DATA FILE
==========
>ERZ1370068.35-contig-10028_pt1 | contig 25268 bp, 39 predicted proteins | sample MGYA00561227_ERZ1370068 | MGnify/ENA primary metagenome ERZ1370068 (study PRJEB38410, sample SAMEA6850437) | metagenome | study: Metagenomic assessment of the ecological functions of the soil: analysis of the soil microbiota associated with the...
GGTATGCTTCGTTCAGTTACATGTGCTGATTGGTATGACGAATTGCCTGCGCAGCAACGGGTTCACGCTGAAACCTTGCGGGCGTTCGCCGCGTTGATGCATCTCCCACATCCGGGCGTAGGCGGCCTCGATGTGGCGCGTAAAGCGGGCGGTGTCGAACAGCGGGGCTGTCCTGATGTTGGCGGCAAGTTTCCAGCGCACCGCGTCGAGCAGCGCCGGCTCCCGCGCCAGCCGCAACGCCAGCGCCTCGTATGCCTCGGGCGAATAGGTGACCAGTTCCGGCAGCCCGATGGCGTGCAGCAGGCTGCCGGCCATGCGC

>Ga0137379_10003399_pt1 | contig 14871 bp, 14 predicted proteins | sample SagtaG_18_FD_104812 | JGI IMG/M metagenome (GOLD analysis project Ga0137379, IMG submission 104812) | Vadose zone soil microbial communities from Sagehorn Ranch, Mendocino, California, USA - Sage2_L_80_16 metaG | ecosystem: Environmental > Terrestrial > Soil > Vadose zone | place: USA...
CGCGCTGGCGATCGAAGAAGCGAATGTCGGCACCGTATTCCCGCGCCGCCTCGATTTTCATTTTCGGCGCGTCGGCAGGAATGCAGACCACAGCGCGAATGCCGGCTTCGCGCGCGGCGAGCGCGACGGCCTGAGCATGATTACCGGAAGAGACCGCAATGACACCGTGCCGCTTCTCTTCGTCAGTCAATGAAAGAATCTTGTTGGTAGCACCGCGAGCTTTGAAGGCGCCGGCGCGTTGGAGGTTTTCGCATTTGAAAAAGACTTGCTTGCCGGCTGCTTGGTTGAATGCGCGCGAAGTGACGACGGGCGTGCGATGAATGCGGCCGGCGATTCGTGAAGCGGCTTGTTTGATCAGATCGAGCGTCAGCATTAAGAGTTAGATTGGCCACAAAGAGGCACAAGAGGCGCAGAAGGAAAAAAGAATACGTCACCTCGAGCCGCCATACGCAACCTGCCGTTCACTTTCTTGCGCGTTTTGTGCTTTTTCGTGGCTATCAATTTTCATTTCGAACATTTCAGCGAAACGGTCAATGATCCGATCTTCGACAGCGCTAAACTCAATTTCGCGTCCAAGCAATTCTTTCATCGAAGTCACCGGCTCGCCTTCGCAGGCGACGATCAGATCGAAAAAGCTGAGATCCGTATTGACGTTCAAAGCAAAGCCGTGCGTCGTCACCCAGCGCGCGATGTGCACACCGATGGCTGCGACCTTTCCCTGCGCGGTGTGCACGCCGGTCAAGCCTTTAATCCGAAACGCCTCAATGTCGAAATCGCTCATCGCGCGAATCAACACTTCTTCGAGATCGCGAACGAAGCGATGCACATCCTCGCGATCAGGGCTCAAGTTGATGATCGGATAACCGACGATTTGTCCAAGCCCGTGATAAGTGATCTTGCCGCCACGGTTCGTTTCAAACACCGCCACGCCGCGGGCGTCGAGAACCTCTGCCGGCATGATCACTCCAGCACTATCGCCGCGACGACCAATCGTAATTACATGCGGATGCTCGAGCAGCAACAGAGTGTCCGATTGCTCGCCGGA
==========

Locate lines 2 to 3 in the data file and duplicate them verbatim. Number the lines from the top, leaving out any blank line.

GGTATGCTTCGTTCAGTTACATGTGCTGATTGGTATGACGAATTGCCTGCGCAGCAACGGGTTCACGCTGAAACCTTGCGGGCGTTCGCCGCGTTGATGCATCTCCCACATCCGGGCGTAGGCGGCCTCGATGTGGCGCGTAAAGCGGGCGGTGTCGAACAGCGGGGCTGTCCTGATGTTGGCGGCAAGTTTCCAGCGCACCGCGTCGAGCAGCGCCGGCTCCCGCGCCAGCCGCAACGCCAGCGCCTCGTATGCCTCGGGCGAATAGGTGACCAGTTCCGGCAGCCCGATGGCGTGCAGCAGGCTGCCGGCCATGCGC

>Ga0137379_10003399_pt1 | contig 14871 bp, 14 predicted proteins | sample SagtaG_18_FD_104812 | JGI IMG/M metagenome (GOLD analysis project Ga0137379, IMG submission 104812) | Vadose zone soil microbial communities from Sagehorn Ranch, Mendocino, California, USA - Sage2_L_80_16 metaG | ecosystem: Environmental > Terrestrial > Soil > Vadose zone | place: USA...